But on the other hand, God also wants us to be bold, secure, and joyful. We need to know that we are the best – the Christ stooped down, brought us out of the miry clay, washed us through and through, and placed us in His Father’s presence. And nothing will empower us more than knowing that Jesus has made us the best. We’ll still be humble. But at the same, no one will intimidate us. We who stand in the presence of the King will learn not to cower in the presence of the surfs. You see there’s a strange blend of humility and confidence that only the Gospel can produce. But humility without confidence is shyness, and confidence without humility – that’s just being an arrogant jerk. You and I are the worst. We need to know that. But it’s for that very reason that Christ makes us the best.

In II Corinthians Paul writes the following. “God made him who knew no sin to be sin for us, so that in Him we might become the righteousness of God.” Jesus Christ was the best. He lived a perfect life. No one was less deserving of Jesus’ death than Him, and yet Paul says God made him to be sin. In other words, in Christ God took the absolute best and reduced him to the absolute worst. Why? So that in Him we might become the righteousness of God. So that in Him we – the absolute worst – might be transformed into the absolute best. That’s what the Gospel is. Jesus the Best becoming the worst, so that we – the worst – might become the best in Him. “To the King of Ages, immortal, invisible, the only God, be honor and glory forever and ever. Amen.”

Wednesday, September 8, 2010

Priestly prayer (in Jesus’ name) -- OMEGA

Last week we discovered the secret of praying well – knowing that the God we pray to is ___ (praiseworthy). That’s right, in Jesus God has done for us what we could not do for ourselves. He’s adopted us into His family, called us His children, and because of that we can call Him Father. Because of Who God is and because of what God’s done, the God we pray to is praiseworthy.

If last week was about why we pray, this week is about how we pray – which the Bible sums up with the words “in Jesus’ name.” And so what does it mean to pray in Jesus’ name?

Well let me begin by saying that as fallen humans who “miss the mark” with respect to what God requires of us we’re in quite the predicament. God is holy. God is righteous. But you and I, if left to ourselves, are not holy and we’re definitely not righteous. The prophet Habakkuk says that God’s eyes are too pure to even look at evil. But if that’s true how are we supposed to pray, you know, if God can’t even look at us? That’s our predicament.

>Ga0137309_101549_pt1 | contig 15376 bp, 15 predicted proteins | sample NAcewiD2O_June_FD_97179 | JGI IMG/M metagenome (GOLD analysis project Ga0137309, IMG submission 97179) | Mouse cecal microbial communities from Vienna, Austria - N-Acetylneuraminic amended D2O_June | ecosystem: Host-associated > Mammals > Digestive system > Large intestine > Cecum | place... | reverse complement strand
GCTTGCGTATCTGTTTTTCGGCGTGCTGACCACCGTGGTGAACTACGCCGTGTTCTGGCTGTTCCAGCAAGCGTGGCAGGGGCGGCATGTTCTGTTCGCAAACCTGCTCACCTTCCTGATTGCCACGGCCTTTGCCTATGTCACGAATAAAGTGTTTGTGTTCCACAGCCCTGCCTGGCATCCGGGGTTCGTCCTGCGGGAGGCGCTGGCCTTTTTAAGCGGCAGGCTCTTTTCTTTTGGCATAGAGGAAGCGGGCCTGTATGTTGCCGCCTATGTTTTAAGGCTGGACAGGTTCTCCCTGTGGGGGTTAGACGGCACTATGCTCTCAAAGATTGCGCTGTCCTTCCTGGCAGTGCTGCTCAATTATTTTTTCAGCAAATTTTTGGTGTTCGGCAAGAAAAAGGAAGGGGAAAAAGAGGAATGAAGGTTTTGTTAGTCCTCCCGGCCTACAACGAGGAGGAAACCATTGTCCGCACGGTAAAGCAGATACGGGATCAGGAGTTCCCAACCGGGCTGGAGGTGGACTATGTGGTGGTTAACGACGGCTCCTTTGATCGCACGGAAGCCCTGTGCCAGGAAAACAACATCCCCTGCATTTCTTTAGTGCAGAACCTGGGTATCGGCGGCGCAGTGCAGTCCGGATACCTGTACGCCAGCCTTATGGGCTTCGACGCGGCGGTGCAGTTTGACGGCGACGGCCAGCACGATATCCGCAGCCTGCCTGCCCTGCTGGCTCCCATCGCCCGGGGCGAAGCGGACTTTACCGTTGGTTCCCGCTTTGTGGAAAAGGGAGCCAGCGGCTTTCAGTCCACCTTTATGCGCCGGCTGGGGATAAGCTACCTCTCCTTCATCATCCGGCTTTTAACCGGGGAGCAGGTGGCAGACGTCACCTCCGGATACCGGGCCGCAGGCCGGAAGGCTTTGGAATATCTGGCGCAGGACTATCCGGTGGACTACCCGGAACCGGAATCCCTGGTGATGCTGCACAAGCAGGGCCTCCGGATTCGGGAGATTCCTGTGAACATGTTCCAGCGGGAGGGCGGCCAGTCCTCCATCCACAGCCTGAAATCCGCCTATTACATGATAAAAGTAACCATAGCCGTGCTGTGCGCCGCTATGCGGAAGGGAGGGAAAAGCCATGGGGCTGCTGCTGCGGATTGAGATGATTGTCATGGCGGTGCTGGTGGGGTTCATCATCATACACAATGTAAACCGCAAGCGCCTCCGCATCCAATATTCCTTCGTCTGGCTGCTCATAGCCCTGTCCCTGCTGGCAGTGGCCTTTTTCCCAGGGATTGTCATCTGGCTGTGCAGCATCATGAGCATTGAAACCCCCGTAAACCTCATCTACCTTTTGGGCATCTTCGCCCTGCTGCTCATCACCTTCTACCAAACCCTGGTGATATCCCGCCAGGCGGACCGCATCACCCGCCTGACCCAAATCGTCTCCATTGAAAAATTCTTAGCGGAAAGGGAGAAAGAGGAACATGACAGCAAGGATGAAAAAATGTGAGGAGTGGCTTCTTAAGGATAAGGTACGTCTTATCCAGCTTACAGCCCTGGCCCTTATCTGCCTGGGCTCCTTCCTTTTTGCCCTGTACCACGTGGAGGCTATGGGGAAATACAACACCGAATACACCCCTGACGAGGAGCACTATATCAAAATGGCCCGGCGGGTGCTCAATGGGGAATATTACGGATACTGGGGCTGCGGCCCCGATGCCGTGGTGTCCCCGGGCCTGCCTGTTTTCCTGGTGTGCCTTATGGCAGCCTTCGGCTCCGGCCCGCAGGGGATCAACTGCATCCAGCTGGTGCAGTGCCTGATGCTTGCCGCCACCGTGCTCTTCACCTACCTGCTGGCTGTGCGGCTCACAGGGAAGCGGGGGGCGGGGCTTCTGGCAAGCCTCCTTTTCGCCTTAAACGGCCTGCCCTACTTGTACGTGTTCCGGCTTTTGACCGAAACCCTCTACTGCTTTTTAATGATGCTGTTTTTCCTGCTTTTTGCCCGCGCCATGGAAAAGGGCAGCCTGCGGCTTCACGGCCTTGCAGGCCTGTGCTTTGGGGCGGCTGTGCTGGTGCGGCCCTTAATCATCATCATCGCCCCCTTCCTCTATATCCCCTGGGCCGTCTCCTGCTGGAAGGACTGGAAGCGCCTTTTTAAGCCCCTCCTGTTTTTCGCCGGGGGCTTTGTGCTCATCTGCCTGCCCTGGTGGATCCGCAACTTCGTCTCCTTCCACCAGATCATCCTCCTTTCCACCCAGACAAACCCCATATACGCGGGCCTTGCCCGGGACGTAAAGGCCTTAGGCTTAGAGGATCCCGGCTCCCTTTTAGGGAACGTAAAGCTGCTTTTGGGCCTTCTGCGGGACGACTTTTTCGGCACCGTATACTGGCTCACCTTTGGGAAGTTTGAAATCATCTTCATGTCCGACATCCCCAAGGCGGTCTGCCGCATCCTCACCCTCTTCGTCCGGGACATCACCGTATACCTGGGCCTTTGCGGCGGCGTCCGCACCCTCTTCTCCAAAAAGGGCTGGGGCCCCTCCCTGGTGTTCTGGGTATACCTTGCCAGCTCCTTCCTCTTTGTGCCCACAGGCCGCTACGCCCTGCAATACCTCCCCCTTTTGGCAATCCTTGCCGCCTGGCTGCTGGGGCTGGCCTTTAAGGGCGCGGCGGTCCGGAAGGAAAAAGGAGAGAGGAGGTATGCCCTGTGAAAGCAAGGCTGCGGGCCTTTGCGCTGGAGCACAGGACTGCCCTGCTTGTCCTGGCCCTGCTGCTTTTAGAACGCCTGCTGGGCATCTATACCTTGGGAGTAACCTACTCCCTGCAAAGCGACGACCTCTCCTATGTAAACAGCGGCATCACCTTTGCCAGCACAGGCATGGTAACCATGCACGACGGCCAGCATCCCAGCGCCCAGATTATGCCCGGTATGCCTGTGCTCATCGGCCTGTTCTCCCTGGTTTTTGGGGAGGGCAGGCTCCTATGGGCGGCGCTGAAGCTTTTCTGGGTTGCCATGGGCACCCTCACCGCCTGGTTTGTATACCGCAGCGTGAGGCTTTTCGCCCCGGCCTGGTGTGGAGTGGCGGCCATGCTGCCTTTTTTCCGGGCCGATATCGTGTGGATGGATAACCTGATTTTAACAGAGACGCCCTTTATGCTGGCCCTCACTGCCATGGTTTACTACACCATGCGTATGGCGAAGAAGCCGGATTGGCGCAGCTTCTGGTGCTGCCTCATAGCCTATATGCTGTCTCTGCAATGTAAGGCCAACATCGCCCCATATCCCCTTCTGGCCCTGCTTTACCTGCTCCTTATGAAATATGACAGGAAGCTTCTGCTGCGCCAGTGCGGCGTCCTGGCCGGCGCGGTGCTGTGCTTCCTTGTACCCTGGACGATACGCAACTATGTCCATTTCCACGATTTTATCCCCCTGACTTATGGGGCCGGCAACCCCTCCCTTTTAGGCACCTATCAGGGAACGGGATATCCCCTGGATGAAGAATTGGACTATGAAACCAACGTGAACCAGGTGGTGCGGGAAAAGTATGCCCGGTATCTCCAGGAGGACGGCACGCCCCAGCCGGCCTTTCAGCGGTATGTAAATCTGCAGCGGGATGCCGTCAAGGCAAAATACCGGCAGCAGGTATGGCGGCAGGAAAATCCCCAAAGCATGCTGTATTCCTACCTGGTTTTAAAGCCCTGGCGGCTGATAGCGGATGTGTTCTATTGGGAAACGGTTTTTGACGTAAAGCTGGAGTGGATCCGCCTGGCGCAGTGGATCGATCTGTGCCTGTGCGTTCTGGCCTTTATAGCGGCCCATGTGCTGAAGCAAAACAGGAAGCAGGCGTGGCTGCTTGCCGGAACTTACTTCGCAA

The Bible’s solution to our predicament is the priest. Now before I go any further I want to be clear – I’m not talking about myself or any other denominational priest. You don’t need me to bridge the gap between you and God. I’m just as flawed as you are – if not more. But, you still need a priest. And so to understand what praying in Jesus’ name means there are two questions we need to answer.

Who is our priest?
What does that mean for our prayer life?

Now we need to brush up really quickly on what a priest does. Does anyone know what a priest does? If you say play ping-pong and eat at New World Deli I’ll be forced to quit my job. In the Old Testament a priest does two things. First, a priest acts as a bridge between humanity and God. A priest stands in the presence of God and serves as a bridge. In the Old Testament people wanting to pray really only had one option. They’d have to find a priest – someone to offer a sacrifice to bridge the gap between themselves and God.

Second, a priest is deeply sympathetic to the needy, the poor, and the broken. Old Testament priests functioned as public health officers. It was their job to work with the lepers and the lame and the overlooked. And so being a priest is a two-fold job. It’s about standing before God as a bridge and about being deeply, deeply sympathetic to all people.

With that in mind, we now hear the story of the first priest and the first prayer that’s recorded in the Bible.

Bible reading: Genesis 18: 17-33

Then the men set out from there, and they looked towards Sodom; and Abraham went with them to set them on their way. The Lord said, ‘Shall I hide from Abraham what I am about to do, seeing that Abraham shall become a great and mighty nation, and all the nations of the earth shall be blessed in him? No, for I have chosen him. Then the Lord said, ‘How great is the outcry against Sodom and Gomorrah and how very grave their sin! I must go down and see whether they have done altogether according to the outcry that has come to me; and if not, I will know.’ So the men turned from there, and went towards Sodom, while Abraham remained standing before the Lord. Then Abraham came near and said, ‘Will you indeed sweep away the righteous with the wicked? Suppose there are fifty righteous within the city; will you then sweep away the place and not forgive it for the fifty righteous who are in it? Far be it from you to do such a thing, to slay the righteous with the wicked, so that the righteous fare as the wicked! Far be that from you! Shall not the Judge of all the earth do what is just?’ And the Lord said, ‘If I find at Sodom fifty righteous in the city, I will forgive the whole place for their sake.’ Abraham answered, ‘Let me take it upon myself to speak to the Lord, I who am but dust and ashes. Suppose five of the fifty righteous are lacking? Will you destroy the whole city for lack of five?’ And he said, ‘I will not destroy it if I find forty-five there.’ Again he spoke to him, ‘Suppose forty are found there.’ He answered, ‘For the sake of forty I will not do it.’ Then he said, ‘Oh do not let the Lord be angry if I speak. Suppose thirty are found there.’ He answered, ‘I will not do it, if I find thirty there.’ He said, ‘Let me take it upon myself to speak to the Lord. Suppose twenty are found there.’ He answered, ‘For the sake of twenty I will not destroy it.’ Then he said, ‘Oh do not let the Lord be angry if I speak just once more. Suppose ten are found there.’ He answered, ‘For the sake of ten I will not destroy it.’ And the Lord went his way, when he had finished speaking to Abraham; and Abraham returned to his place.